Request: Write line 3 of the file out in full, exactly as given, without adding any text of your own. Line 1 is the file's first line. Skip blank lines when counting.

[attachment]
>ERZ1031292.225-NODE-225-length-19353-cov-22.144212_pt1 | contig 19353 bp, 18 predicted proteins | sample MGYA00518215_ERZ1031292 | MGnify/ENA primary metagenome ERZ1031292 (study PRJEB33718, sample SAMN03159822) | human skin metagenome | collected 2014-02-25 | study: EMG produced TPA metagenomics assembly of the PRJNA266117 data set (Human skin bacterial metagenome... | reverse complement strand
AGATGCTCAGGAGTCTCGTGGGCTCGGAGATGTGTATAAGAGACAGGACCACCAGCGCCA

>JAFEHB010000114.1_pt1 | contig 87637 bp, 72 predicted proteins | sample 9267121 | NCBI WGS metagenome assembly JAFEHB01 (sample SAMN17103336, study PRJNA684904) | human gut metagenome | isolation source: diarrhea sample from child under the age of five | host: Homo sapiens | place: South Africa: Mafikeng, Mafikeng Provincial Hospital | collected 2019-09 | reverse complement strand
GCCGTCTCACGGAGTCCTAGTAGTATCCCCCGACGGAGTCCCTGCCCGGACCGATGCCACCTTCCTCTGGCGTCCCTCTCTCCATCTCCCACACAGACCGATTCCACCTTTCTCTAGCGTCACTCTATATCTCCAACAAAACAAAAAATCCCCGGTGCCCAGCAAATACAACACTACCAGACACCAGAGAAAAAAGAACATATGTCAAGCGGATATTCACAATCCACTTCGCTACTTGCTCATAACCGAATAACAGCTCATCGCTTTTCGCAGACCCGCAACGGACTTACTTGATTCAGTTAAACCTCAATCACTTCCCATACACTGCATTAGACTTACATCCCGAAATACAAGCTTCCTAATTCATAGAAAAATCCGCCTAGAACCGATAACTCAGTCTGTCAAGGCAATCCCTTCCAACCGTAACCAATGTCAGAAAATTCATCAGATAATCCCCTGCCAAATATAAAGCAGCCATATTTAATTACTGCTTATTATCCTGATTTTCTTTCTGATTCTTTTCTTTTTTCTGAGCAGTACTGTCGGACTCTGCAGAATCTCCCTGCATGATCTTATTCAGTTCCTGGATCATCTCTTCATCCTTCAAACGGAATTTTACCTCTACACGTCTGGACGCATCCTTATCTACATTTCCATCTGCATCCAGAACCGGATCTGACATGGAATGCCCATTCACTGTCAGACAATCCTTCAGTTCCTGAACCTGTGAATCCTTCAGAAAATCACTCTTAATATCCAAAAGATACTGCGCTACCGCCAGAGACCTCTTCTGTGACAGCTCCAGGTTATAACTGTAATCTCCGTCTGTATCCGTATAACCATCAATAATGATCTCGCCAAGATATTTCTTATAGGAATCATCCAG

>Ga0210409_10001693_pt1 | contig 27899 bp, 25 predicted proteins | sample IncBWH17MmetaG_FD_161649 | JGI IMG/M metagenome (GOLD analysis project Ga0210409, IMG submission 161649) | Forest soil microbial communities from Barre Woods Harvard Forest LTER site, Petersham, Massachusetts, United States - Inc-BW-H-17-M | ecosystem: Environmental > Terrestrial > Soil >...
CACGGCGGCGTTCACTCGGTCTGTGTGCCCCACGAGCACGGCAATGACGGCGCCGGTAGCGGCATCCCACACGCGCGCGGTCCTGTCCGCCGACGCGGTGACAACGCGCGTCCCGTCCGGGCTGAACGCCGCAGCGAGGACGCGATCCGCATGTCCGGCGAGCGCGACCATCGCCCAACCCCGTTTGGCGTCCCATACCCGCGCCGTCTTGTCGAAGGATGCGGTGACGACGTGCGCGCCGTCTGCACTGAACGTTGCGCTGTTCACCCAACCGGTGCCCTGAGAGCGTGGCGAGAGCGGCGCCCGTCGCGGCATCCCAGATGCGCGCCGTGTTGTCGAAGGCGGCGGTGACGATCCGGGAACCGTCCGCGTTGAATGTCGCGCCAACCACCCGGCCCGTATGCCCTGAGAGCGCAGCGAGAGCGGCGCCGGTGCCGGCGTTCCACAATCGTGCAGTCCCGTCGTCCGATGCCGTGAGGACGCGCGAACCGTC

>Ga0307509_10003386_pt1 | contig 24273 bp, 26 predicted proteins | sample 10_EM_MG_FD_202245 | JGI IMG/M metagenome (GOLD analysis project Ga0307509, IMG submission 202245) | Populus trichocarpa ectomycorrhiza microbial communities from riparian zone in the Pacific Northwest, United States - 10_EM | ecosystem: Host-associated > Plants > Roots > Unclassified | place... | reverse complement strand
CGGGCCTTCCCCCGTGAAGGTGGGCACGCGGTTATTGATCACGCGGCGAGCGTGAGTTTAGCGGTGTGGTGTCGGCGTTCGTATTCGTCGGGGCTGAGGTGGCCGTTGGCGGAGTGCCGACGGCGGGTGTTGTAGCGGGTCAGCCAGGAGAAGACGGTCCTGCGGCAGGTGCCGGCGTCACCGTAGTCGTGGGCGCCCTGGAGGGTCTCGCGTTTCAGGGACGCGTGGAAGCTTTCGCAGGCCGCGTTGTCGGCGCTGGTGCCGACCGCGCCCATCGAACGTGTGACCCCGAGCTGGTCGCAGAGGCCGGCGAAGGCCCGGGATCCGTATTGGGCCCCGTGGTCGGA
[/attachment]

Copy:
>JAFEHB010000114.1_pt1 | contig 87637 bp, 72 predicted proteins | sample 9267121 | NCBI WGS metagenome assembly JAFEHB01 (sample SAMN17103336, study PRJNA684904) | human gut metagenome | isolation source: diarrhea sample from child under the age of five | host: Homo sapiens | place: South Africa: Mafikeng, Mafikeng Provincial Hospital | collected 2019-09 | reverse complement strand